To that end, Michael led our comprehensive preservation and community development initiative in Wilkinsburg, Pennsylvania, where we have created 67 units of affordable and subsidized housing in beautifully restored buildings for people of low- and moderate- income. Our work in Wilkinsburg showcases what we believe should be the challenge of a modern historic preservation organization— to help improve the quality of lives of people through preservation.
Indeed, we not only restored historic buildings in Wilkinsburg, but acquired and cleaned up blighted vacant lots, created community gardens, established an educational center, provided loans to small businesses and non-profits, and grants to historic churches, expanded social service outreach for our tenants in subsidized housing, and created two National Register Historic Districts, to help incentivize others to redevelop historic buildings. This represents more than $25 million invested in the community, establishing a beachhead for renewal.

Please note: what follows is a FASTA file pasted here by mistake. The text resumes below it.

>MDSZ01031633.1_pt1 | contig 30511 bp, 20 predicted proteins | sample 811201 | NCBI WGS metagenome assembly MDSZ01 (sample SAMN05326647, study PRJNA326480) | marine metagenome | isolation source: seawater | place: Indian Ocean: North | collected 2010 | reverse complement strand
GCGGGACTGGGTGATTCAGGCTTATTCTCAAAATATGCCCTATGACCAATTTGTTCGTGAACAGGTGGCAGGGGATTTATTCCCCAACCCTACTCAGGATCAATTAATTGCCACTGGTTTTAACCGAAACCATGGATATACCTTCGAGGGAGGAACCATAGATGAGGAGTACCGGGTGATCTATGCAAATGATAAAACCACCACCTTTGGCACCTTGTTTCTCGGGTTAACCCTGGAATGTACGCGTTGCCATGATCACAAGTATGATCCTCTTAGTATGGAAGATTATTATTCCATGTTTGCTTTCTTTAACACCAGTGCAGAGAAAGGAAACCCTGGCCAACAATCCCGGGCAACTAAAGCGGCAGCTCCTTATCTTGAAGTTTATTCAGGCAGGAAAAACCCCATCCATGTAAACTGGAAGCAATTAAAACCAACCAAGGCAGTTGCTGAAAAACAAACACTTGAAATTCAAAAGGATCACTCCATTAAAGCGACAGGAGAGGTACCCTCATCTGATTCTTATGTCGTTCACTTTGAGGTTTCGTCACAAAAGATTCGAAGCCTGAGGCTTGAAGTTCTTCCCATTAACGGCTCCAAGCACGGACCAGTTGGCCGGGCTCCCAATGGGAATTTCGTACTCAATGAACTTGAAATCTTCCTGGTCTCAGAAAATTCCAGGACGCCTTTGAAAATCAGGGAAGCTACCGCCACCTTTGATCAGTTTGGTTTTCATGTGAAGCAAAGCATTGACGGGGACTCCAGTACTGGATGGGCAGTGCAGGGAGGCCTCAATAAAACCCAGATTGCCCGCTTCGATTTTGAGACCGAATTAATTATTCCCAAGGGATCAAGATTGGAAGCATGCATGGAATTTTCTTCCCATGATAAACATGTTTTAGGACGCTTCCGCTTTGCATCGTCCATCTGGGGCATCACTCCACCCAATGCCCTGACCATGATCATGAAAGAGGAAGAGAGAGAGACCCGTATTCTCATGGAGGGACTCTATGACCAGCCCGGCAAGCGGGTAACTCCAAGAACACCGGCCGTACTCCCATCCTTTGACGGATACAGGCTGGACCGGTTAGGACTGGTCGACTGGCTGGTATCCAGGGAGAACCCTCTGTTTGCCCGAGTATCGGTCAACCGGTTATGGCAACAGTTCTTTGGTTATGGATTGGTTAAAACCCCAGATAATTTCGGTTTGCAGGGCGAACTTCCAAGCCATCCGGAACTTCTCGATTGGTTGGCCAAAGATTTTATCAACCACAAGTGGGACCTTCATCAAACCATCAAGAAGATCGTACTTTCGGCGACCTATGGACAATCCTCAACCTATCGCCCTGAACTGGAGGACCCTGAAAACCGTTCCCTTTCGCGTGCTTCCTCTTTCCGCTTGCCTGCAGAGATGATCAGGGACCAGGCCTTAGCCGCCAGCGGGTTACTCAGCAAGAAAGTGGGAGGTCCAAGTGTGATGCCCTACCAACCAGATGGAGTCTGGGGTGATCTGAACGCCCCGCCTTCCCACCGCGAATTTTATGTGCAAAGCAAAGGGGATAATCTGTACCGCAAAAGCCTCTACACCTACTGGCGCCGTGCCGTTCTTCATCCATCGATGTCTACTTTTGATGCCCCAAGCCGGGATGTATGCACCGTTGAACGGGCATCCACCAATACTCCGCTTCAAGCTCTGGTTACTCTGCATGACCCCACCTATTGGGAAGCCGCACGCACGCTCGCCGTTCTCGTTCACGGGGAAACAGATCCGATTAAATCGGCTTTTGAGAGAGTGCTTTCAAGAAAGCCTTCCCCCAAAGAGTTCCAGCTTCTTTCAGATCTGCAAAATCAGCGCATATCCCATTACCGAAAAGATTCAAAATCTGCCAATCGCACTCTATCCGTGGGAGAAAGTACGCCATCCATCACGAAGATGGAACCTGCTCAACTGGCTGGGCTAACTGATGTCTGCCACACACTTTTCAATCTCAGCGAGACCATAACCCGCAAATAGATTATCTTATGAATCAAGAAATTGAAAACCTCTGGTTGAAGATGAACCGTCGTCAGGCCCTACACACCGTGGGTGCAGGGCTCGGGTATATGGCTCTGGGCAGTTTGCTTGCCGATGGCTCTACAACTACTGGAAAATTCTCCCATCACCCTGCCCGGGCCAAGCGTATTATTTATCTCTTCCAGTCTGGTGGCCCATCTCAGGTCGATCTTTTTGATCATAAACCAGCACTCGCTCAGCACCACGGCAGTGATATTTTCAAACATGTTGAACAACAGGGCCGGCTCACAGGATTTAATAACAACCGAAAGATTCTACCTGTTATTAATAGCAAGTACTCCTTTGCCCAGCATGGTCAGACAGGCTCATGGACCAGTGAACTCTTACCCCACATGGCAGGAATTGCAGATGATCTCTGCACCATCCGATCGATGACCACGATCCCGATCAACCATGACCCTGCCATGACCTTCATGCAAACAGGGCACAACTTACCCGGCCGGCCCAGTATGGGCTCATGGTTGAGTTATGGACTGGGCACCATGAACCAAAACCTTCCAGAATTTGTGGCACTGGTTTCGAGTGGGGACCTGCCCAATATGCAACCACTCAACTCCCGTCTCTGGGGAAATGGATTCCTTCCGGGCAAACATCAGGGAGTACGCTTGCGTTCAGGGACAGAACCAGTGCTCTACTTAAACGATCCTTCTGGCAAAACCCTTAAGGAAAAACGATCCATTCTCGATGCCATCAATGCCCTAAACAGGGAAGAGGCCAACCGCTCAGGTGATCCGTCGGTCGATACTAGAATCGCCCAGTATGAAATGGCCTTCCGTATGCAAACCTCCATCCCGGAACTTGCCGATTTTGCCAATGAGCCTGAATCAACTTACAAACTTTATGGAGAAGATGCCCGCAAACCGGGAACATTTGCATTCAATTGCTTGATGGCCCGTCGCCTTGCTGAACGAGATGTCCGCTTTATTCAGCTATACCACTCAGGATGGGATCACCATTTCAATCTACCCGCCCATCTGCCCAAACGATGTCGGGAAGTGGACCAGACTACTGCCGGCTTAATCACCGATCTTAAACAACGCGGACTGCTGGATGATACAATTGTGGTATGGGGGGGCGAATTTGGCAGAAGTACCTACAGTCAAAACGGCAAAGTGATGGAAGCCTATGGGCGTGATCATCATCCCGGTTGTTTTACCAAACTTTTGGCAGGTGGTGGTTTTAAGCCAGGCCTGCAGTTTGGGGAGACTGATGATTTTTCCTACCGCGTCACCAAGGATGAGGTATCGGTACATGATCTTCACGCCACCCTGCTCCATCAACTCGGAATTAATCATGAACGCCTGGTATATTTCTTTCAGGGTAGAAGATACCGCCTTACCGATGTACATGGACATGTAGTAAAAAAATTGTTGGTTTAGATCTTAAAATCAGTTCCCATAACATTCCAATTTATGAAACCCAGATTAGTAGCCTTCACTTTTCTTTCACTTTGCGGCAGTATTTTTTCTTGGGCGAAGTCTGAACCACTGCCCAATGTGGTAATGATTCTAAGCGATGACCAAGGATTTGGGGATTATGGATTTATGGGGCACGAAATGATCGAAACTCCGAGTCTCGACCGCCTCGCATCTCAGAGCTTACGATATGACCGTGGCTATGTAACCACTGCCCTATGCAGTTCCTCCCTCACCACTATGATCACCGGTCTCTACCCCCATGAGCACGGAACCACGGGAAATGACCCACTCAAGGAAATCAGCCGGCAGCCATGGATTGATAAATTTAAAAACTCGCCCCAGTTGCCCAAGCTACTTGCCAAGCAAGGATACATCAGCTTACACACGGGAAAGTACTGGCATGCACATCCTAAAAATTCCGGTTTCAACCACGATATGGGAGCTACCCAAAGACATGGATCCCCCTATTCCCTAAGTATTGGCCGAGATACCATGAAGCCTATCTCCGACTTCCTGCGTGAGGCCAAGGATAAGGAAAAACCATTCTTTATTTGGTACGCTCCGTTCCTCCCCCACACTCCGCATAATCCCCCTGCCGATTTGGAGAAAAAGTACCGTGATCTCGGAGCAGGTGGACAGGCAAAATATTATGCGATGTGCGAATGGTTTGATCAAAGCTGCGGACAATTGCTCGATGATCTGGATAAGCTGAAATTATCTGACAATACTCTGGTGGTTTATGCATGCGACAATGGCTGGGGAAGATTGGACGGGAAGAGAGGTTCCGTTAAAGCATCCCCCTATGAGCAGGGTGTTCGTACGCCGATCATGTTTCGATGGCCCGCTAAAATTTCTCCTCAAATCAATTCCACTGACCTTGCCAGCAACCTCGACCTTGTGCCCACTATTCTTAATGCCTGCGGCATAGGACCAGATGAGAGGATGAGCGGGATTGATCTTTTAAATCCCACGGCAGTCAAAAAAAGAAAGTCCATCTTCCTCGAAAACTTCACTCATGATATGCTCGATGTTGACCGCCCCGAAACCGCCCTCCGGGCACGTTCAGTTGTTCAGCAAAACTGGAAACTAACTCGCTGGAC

Michael has led our efforts in lending, preservation real estate development, and advocacy in Downtown Pittsburgh, in the historic North Side, Hill District, South Side, and Hilltop neighborhoods in the city.
A native of Maryland, Michael grew up near Washington D.C., and came to Pittsburgh in 2002 to pursue a Coro Fellowship in Public Affairs. He is a graduate of Kenyon College and holds two Masters degrees— one in Public Policy and Management from the Heinz College and a Master of Business Administration from the Tepper School of Business—from Carnegie Mellon University. He joined the staff of our organization in 2006.
We are ready and have long prepared for this transition. We have hired new and younger staff members over the years as some of our most dedicated long-term staffers have retired or partially retired, but we retain a lot of our institutional memory. It is therefore appropriate that we look to the future with a young leader who has been immersed in the culture and principles that guide our organization.
I am especially proud that we have had a diverse organization not just in ethnic composition but in various life experiences. This has been reflected in our staff, our board members, and community partners, since the creation of this organization in 1964.
With Michael at the helm, we will continue to reflect leadership with the integration of diverse voices in our organization. I will remain active, and I will be available to Michael and our various Boards of Trustees as an advisor. I will have certain duties to perform, but Michael will be our leader.